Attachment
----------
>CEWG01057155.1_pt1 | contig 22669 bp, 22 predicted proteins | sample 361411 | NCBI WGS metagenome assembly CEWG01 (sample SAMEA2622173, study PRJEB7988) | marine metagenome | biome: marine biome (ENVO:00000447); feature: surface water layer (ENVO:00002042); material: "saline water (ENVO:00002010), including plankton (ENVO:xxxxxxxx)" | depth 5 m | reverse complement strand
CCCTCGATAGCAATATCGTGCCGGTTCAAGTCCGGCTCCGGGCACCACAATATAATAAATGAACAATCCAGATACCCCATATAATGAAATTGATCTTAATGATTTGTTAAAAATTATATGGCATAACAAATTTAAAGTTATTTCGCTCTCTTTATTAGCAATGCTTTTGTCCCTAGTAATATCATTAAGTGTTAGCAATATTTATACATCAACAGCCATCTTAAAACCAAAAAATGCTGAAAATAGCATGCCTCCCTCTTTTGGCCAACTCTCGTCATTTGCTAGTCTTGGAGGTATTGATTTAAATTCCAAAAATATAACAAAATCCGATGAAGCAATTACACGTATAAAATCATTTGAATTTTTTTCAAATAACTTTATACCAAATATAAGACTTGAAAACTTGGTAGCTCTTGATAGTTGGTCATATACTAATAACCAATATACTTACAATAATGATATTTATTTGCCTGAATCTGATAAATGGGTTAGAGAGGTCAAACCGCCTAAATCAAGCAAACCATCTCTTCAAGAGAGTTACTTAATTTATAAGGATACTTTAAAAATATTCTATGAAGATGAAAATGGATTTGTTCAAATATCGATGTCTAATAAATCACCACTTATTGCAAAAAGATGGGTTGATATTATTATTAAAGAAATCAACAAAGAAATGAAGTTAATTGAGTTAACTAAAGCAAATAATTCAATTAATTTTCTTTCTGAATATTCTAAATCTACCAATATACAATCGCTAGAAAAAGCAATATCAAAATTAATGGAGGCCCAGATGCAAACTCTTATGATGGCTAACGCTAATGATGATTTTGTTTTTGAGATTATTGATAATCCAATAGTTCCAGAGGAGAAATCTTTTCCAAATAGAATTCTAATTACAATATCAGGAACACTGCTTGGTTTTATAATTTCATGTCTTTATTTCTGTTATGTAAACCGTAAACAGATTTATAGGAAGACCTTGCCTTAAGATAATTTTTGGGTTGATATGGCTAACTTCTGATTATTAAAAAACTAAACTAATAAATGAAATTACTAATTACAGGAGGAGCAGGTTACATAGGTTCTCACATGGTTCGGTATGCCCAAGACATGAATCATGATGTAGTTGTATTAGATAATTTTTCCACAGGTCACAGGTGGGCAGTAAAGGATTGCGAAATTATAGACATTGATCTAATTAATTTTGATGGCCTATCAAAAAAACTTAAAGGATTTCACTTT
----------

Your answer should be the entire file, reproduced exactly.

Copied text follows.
>CEWG01057155.1_pt1 | contig 22669 bp, 22 predicted proteins | sample 361411 | NCBI WGS metagenome assembly CEWG01 (sample SAMEA2622173, study PRJEB7988) | marine metagenome | biome: marine biome (ENVO:00000447); feature: surface water layer (ENVO:00002042); material: "saline water (ENVO:00002010), including plankton (ENVO:xxxxxxxx)" | depth 5 m | reverse complement strand
CCCTCGATAGCAATATCGTGCCGGTTCAAGTCCGGCTCCGGGCACCACAATATAATAAATGAACAATCCAGATACCCCATATAATGAAATTGATCTTAATGATTTGTTAAAAATTATATGGCATAACAAATTTAAAGTTATTTCGCTCTCTTTATTAGCAATGCTTTTGTCCCTAGTAATATCATTAAGTGTTAGCAATATTTATACATCAACAGCCATCTTAAAACCAAAAAATGCTGAAAATAGCATGCCTCCCTCTTTTGGCCAACTCTCGTCATTTGCTAGTCTTGGAGGTATTGATTTAAATTCCAAAAATATAACAAAATCCGATGAAGCAATTACACGTATAAAATCATTTGAATTTTTTTCAAATAACTTTATACCAAATATAAGACTTGAAAACTTGGTAGCTCTTGATAGTTGGTCATATACTAATAACCAATATACTTACAATAATGATATTTATTTGCCTGAATCTGATAAATGGGTTAGAGAGGTCAAACCGCCTAAATCAAGCAAACCATCTCTTCAAGAGAGTTACTTAATTTATAAGGATACTTTAAAAATATTCTATGAAGATGAAAATGGATTTGTTCAAATATCGATGTCTAATAAATCACCACTTATTGCAAAAAGATGGGTTGATATTATTATTAAAGAAATCAACAAAGAAATGAAGTTAATTGAGTTAACTAAAGCAAATAATTCAATTAATTTTCTTTCTGAATATTCTAAATCTACCAATATACAATCGCTAGAAAAAGCAATATCAAAATTAATGGAGGCCCAGATGCAAACTCTTATGATGGCTAACGCTAATGATGATTTTGTTTTTGAGATTATTGATAATCCAATAGTTCCAGAGGAGAAATCTTTTCCAAATAGAATTCTAATTACAATATCAGGAACACTGCTTGGTTTTATAATTTCATGTCTTTATTTCTGTTATGTAAACCGTAAACAGATTTATAGGAAGACCTTGCCTTAAGATAATTTTTGGGTTGATATGGCTAACTTCTGATTATTAAAAAACTAAACTAATAAATGAAATTACTAATTACAGGAGGAGCAGGTTACATAGGTTCTCACATGGTTCGGTATGCCCAAGACATGAATCATGATGTAGTTGTATTAGATAATTTTTCCACAGGTCACAGGTGGGCAGTAAAGGATTGCGAAATTATAGACATTGATCTAATTAATTTTGATGGCCTATCAAAAAAACTTAAAGGATTTCACTTT